Persianate society

PersianatePersianate societiesPersianate statesPersianizedPersian culturePersian literary and high cultureculturally Persianizedinfluenced by Persian culturePersianPersian society
A Persianate society is a society that is based on or strongly influenced by the Persian language, culture, literature, art and/or identity.wikipedia
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Ghaznavids

Ghaznavid EmpireGhaznavidGhaznavid dynasty
The Persianate culture that emerged under the Samanids in Greater Khorasan, in northeast Persia and the borderlands of Turkistan exposed the Turks to Persianate culture; The incorporation of the Turks into the main body of the Middle Eastern Islamic civilization, which was followed by the Ghaznavids, thus began in Khorasan; "not only did the inhabitants of Khurasan not succumb to the language of the nomadic invaders, but they imposed their own tongue on them. The region could even assimilate the Turkic Ghaznavids and Seljuks (11th and 12th centuries), the Timurids (14th and 15th centuries), and the Qajars (19th and 20th centuries).
The Ghaznavid dynasty ( ġaznaviyān) was a Persianate Muslim dynasty of Turkic mamluk origin, at their greatest extent ruling large parts of Iran, Afghanistan, much of Transoxiana and the northwest Indian subcontinent from 977 to 1186.

Persian literature

PersianPersian poetryliterature
A Persianate society is a society that is based on or strongly influenced by the Persian language, culture, literature, art and/or identity.
At the same time, not all literature written in Persian is written by ethnic Persians or Iranians, as Turkic, Caucasian, and Indic poets and writers have also used the Persian language in the environment of Persianate cultures.

Khwarazmian dynasty

Khwarezmid EmpireKhwarezmian EmpireKhwarazmian
The Khwarazmian (English: ) dynasty was a Persianate Sunni Muslim dynasty of Turkic mamluk origin.

Timurid Empire

TimuridTimuridsEmperor
The Timurid Empire (, Timuriyān), self-designated as Gurkani (, Gurkāniyān meaning "son-in-law" of Genghisids), was a Persianate Turco-Mongol empire comprising modern-day Uzbekistan, Iran, the southern Caucasus, Mesopotamia, Afghanistan, much of Central Asia, as well as parts of contemporary India, Pakistan, Syria and Turkey.

Ottoman Empire

OttomanOttomansTurks
They revived Sassanid architecture, build grand mosques and elegant charbagh gardens, collected books (one Safavid ruler had a library of 3,000 volumes), and patronized "Men of the Pen" The Safavids introduced Shiism into Persia to distinguish Persian society from the Ottomans, their Sunni archrivals to the west.
Although initially the dynasty was of Turkic origin, it was Persianised in terms of language, culture, literature and habits.

Qutb Shahi dynasty

Qutb ShahiGolconda SultanateGolconda
It was initially a highly Persianate Muslim Turkmen dynasty established in the 16th century that eventually adopted the regional culture of the Deccan (Telugu culture, language and the newly developed Deccani dialect of Urdu).

Islamic culture

IslamicMuslim cultureIslamic tradition
It was a mixture of Persian and Islamic cultures that eventually underwent Persification and became the dominant culture of the ruling and elite classes of Greater Iran, Asia Minor, and South Asia.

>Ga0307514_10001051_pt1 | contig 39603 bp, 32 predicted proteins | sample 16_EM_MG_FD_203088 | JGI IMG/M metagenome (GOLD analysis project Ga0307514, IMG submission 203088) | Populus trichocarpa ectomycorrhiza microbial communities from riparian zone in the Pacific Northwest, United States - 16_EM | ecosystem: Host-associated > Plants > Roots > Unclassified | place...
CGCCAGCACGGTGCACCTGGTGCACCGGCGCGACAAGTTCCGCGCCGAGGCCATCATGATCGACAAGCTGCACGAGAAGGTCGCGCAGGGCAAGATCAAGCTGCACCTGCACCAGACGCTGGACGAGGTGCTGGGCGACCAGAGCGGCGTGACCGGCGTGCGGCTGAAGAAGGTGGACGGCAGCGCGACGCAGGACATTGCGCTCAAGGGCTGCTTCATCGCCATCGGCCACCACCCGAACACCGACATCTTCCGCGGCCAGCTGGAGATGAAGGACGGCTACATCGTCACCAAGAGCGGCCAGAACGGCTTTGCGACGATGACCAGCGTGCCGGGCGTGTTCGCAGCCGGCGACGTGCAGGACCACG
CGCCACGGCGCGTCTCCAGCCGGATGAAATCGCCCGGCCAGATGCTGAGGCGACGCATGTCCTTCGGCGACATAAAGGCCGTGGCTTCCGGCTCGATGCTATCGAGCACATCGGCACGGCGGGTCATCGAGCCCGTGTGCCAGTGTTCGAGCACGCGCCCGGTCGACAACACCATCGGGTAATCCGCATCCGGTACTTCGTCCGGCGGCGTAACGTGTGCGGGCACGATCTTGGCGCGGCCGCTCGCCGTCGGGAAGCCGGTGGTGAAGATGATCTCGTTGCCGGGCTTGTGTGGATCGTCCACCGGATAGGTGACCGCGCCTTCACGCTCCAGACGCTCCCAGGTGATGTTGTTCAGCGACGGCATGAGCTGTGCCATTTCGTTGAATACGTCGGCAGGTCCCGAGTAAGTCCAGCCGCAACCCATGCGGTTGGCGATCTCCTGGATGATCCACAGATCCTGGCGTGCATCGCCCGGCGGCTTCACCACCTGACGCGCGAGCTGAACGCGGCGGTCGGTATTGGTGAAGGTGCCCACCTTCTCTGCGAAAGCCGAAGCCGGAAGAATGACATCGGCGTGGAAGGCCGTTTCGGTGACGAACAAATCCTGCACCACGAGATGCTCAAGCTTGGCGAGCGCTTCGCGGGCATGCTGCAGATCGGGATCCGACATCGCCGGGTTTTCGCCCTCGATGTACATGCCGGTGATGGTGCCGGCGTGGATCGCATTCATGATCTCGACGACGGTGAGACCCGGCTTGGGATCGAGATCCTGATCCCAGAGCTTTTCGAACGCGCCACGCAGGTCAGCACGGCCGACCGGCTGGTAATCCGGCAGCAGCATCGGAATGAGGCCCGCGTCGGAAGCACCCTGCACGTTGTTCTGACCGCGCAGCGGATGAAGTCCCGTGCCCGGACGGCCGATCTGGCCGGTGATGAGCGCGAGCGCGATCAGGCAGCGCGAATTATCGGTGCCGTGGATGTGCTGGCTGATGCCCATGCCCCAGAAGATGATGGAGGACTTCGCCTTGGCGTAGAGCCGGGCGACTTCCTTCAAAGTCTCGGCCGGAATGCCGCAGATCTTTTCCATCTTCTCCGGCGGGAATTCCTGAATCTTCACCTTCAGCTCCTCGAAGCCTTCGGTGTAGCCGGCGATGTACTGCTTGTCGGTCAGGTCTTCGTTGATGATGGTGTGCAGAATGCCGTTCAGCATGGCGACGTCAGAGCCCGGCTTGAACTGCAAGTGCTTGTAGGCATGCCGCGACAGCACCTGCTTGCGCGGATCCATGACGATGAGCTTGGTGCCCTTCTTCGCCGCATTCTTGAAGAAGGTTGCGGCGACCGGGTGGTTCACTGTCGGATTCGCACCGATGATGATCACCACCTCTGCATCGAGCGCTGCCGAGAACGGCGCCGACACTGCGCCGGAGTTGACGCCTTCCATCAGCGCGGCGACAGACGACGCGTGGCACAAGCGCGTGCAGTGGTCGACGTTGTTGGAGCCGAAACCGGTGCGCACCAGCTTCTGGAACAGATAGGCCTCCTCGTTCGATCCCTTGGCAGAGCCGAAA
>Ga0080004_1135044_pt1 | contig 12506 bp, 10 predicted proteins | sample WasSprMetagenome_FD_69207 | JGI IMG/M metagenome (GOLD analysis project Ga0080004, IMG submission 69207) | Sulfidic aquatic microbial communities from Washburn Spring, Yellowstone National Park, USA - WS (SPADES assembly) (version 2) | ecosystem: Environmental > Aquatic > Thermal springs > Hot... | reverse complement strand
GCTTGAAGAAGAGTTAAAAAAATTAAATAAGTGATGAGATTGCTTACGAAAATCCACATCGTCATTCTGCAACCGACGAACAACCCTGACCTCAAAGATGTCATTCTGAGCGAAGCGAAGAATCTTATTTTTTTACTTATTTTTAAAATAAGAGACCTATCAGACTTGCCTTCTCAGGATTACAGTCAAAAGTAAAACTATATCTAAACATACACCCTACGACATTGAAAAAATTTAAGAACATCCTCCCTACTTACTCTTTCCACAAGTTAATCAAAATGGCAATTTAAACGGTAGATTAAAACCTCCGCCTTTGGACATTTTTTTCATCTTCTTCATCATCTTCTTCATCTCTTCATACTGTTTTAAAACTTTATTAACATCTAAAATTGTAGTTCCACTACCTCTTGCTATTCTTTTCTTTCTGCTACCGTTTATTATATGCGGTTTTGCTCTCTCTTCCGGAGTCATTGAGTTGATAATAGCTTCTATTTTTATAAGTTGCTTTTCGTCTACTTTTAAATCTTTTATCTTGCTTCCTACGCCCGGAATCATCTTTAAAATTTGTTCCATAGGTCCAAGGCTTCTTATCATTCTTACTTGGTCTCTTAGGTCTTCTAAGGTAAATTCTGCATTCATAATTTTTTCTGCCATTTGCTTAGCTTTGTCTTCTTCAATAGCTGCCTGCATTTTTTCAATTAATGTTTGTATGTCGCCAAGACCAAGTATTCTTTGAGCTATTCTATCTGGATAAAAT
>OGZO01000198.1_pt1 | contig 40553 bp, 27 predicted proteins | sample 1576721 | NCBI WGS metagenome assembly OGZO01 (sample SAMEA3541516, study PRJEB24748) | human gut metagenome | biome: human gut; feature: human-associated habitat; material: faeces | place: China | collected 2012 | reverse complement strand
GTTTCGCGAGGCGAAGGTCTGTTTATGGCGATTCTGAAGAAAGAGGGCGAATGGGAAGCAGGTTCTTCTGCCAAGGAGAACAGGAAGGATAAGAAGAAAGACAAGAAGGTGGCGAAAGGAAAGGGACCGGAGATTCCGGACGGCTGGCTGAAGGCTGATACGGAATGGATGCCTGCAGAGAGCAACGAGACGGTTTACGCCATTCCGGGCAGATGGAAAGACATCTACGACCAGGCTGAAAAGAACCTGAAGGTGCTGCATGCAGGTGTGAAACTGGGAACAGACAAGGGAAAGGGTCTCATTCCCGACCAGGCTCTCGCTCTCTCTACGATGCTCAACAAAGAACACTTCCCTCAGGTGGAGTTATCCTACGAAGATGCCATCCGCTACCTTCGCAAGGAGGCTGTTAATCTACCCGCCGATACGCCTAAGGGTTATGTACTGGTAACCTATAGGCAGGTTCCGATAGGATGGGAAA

At the same time, not all literature written in Persian is written by ethnic Persians or Iranians, as Turkic, Caucasian, and Indic poets and writers have also used the Persian language in the environment of Persianate cultures.

Persianization

PersianizedPersianisedPersianizing
It was a mixture of Persian and Islamic cultures that eventually underwent Persification and became the dominant culture of the ruling and elite classes of Greater Iran, Asia Minor, and South Asia.
Persianization or persification, is a sociological process of cultural change in which something becomes "Persianate".

Mahmud of Ghazni

MahmudSultan Mahmud GhaznaviMahmud of Ghaznavid
The crowning literary achievement in the early New Persian language was the Shahnameh (Book of Kings), presented by its author Ferdowsi to the court of Mahmud of Ghazni (998–1030).
Highly Persianized, Mahmud continued the bureaucratic, political, and cultural customs of his predecessors, the Samanids, which proved to establish the groundwork for a Persianate state in northern India.

Seljuq dynasty

Seljuk TurksSeljukSeljuks
The Persianate culture that emerged under the Samanids in Greater Khorasan, in northeast Persia and the borderlands of Turkistan exposed the Turks to Persianate culture; The incorporation of the Turks into the main body of the Middle Eastern Islamic civilization, which was followed by the Ghaznavids, thus began in Khorasan; "not only did the inhabitants of Khurasan not succumb to the language of the nomadic invaders, but they imposed their own tongue on them. The region could even assimilate the Turkic Ghaznavids and Seljuks (11th and 12th centuries), the Timurids (14th and 15th centuries), and the Qajars (19th and 20th centuries). Examples of pre-19th-century Persianate societies were the Seljuq, Timurid, Mughal, and Ottoman dynasties, as well as the Qarmatians who entertained Persianate notions of cyclical time even though they did not invoke the Iranian genealogies in which these precepts had converged.
The Seljuq dynasty, or Seljuqs ( Al-e Saljuq), was an Oghuz Turk Sunni Muslim dynasty that gradually became a Persianate society and contributed to the Turco-Persian tradition in the medieval West and Central Asia.